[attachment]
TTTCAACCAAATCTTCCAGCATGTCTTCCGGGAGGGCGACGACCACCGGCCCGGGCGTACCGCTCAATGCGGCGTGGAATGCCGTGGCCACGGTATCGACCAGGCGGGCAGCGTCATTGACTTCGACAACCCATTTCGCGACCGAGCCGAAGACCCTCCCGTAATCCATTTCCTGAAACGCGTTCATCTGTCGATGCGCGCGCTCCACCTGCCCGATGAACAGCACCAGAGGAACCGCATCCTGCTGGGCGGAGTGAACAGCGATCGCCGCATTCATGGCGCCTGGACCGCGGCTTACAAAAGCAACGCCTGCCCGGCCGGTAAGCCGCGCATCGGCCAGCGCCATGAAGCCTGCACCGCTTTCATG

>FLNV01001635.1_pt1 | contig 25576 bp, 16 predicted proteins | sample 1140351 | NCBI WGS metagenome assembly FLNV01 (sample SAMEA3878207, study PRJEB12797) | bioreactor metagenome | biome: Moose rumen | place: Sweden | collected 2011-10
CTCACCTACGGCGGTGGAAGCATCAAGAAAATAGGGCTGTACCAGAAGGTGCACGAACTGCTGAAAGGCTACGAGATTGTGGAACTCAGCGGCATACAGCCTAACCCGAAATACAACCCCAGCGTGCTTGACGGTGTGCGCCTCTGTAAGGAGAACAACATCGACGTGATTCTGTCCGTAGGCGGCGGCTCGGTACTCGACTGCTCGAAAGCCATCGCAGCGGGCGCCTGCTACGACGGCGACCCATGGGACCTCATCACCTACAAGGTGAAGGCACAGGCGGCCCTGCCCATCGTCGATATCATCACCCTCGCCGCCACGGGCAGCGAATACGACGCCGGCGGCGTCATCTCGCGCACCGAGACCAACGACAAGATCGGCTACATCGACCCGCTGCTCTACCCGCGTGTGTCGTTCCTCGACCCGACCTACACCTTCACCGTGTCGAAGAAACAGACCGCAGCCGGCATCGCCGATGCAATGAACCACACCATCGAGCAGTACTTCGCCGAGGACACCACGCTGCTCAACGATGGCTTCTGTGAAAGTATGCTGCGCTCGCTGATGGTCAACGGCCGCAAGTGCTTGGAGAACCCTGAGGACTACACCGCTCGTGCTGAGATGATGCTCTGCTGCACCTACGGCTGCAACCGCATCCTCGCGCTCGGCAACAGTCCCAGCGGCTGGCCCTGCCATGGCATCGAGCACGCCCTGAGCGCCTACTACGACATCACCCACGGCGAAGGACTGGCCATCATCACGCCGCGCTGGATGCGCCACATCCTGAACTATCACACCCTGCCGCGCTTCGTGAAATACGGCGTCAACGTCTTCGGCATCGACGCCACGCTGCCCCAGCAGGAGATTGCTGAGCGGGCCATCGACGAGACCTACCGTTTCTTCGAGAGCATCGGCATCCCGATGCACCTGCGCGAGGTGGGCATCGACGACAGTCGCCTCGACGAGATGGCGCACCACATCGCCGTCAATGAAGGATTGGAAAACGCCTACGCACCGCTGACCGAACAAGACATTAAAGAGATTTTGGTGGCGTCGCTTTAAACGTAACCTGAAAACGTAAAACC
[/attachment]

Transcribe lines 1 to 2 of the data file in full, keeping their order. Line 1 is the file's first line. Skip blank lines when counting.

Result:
TTTCAACCAAATCTTCCAGCATGTCTTCCGGGAGGGCGACGACCACCGGCCCGGGCGTACCGCTCAATGCGGCGTGGAATGCCGTGGCCACGGTATCGACCAGGCGGGCAGCGTCATTGACTTCGACAACCCATTTCGCGACCGAGCCGAAGACCCTCCCGTAATCCATTTCCTGAAACGCGTTCATCTGTCGATGCGCGCGCTCCACCTGCCCGATGAACAGCACCAGAGGAACCGCATCCTGCTGGGCGGAGTGAACAGCGATCGCCGCATTCATGGCGCCTGGACCGCGGCTTACAAAAGCAACGCCTGCCCGGCCGGTAAGCCGCGCATCGGCCAGCGCCATGAAGCCTGCACCGCTTTCATG

>FLNV01001635.1_pt1 | contig 25576 bp, 16 predicted proteins | sample 1140351 | NCBI WGS metagenome assembly FLNV01 (sample SAMEA3878207, study PRJEB12797) | bioreactor metagenome | biome: Moose rumen | place: Sweden | collected 2011-10